What Do You Think About a 2-Year-Old Having Weight Loss Surgery?

Weight Loss Surgery for Children

I don’t know if you saw this story, but in Saudi Arabia, a 2-year-old little boy has undergone weight loss surgery. Two years old. Barely out of babyhood.

I did not have surgery myself and do not judge people who have it because I know that having surgery is not the “easy way out” but also requires good choices, a change in lifestyle, and relearning old habits to work properly. After all, if it was easy, no one who had surgery would ever have complications or regain their weight.

The little boy was 79 pounds when he was 2 years old and after a couple unsuccessful dieting attempts the doctors decided, with the parent’s permission, to perform the surgery. I don’t know all the details of his case and I’m sure the decision was not made without a lot of thought. I do wonder if there was an underlying medical problem the doctors were unable to diagnose.

As a mom, my heart goes out to this little boy and his family. I cannot imagine how difficult it was to send their son into the operating room where most of his stomach was going to be removed in an attempt to help  him lose weight. That decision will have permanent effects on his ability to eat but at the same time may also have saved his life.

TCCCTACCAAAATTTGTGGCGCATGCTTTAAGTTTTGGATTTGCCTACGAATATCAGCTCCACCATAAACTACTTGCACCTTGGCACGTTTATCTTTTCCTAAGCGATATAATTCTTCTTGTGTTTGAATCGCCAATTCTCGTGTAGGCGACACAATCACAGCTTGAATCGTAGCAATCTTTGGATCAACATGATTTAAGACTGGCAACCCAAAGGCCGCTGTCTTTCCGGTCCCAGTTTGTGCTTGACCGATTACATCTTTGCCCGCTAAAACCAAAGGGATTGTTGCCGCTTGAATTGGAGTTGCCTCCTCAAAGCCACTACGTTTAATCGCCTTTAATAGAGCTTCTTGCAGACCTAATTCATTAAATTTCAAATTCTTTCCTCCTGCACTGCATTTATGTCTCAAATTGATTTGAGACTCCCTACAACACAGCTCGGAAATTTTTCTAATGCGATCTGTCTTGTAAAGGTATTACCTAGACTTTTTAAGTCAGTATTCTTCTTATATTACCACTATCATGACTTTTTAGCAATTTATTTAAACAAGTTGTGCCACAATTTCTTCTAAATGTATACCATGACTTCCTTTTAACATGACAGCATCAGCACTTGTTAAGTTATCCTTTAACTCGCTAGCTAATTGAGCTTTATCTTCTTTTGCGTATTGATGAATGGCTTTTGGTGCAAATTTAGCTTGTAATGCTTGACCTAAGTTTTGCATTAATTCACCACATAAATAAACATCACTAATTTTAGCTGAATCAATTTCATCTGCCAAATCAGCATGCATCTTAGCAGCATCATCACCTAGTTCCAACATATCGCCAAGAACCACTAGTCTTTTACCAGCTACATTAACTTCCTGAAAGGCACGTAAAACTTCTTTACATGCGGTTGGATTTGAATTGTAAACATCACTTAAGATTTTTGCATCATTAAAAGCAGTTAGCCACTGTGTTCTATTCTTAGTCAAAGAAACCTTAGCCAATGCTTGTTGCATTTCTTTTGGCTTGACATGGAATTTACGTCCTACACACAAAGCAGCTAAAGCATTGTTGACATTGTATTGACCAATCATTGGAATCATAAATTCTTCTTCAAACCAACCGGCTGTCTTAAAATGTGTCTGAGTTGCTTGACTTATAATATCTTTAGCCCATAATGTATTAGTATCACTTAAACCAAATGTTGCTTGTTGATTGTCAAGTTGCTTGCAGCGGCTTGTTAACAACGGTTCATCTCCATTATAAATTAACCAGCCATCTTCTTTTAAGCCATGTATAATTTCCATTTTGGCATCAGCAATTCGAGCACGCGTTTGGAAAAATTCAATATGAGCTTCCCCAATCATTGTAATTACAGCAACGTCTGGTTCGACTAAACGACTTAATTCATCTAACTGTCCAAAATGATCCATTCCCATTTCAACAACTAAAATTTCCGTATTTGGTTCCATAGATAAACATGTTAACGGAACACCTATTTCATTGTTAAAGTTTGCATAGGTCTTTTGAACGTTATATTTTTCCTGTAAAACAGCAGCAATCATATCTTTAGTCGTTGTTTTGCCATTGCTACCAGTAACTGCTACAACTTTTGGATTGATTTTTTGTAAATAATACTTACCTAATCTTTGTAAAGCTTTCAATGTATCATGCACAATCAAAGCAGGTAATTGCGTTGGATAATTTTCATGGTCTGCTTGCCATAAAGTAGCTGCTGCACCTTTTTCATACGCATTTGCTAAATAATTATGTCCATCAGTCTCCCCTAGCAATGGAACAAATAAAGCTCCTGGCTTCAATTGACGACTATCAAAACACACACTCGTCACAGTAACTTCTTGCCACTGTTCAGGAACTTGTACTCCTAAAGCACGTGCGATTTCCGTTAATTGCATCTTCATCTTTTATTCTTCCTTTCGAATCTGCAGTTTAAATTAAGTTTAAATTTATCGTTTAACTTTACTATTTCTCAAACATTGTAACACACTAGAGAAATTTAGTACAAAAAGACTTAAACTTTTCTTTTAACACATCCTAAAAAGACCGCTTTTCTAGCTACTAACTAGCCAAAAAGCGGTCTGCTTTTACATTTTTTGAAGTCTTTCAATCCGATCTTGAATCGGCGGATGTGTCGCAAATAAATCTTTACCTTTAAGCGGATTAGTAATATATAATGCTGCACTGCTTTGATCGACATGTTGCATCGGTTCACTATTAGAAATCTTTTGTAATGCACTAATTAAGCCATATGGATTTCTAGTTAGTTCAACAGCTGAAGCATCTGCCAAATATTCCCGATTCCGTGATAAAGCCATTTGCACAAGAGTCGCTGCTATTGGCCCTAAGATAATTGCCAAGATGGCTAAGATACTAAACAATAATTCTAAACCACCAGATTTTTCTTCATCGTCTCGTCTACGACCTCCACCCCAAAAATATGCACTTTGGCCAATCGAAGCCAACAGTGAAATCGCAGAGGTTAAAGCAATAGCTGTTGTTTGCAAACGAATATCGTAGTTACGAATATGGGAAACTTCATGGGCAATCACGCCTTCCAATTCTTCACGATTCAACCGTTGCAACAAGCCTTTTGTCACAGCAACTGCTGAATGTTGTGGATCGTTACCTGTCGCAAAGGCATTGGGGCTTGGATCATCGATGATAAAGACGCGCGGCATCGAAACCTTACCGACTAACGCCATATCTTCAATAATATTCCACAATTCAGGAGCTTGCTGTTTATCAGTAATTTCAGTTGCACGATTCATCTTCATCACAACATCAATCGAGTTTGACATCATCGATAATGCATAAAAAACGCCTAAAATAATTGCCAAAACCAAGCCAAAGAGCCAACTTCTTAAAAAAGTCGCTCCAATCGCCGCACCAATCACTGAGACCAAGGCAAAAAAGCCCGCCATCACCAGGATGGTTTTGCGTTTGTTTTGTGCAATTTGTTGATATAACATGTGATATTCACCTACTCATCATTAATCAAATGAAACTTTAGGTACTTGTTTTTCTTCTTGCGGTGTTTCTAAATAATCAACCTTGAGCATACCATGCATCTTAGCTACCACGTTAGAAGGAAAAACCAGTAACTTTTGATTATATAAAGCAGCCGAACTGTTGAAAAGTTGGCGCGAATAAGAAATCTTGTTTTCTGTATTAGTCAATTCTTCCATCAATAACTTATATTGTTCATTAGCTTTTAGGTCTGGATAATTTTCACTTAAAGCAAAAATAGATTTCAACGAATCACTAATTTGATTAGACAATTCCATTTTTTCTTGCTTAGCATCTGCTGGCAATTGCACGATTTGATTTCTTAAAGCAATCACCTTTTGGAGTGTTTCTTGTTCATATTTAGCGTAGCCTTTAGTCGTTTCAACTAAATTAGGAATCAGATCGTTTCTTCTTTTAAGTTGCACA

This is a short post today because I am interested in what you all think.

What do you think about a 2-year-old having weight loss surgery? Is there an age where it becomes okay for a child to undergo the surgery? Diane

14 thoughts on “What Do You Think About a 2-Year-Old Having Weight Loss Surgery?

  1. Ann Wilson says:

    Wow, I’m amazed! A weight loss surgery for a two year old. Every person I know who has had that surgery has had so many complications and it seems to require so much self monitoring. It would really worry me and I think I’d need to monitor his intake even more with a surgery. However, a 79 pound child is unsafe as well. I just honestly feel baffled as to why they would actually conduct a surgery. I agree with you. There had to be some medical reason for the weight gain.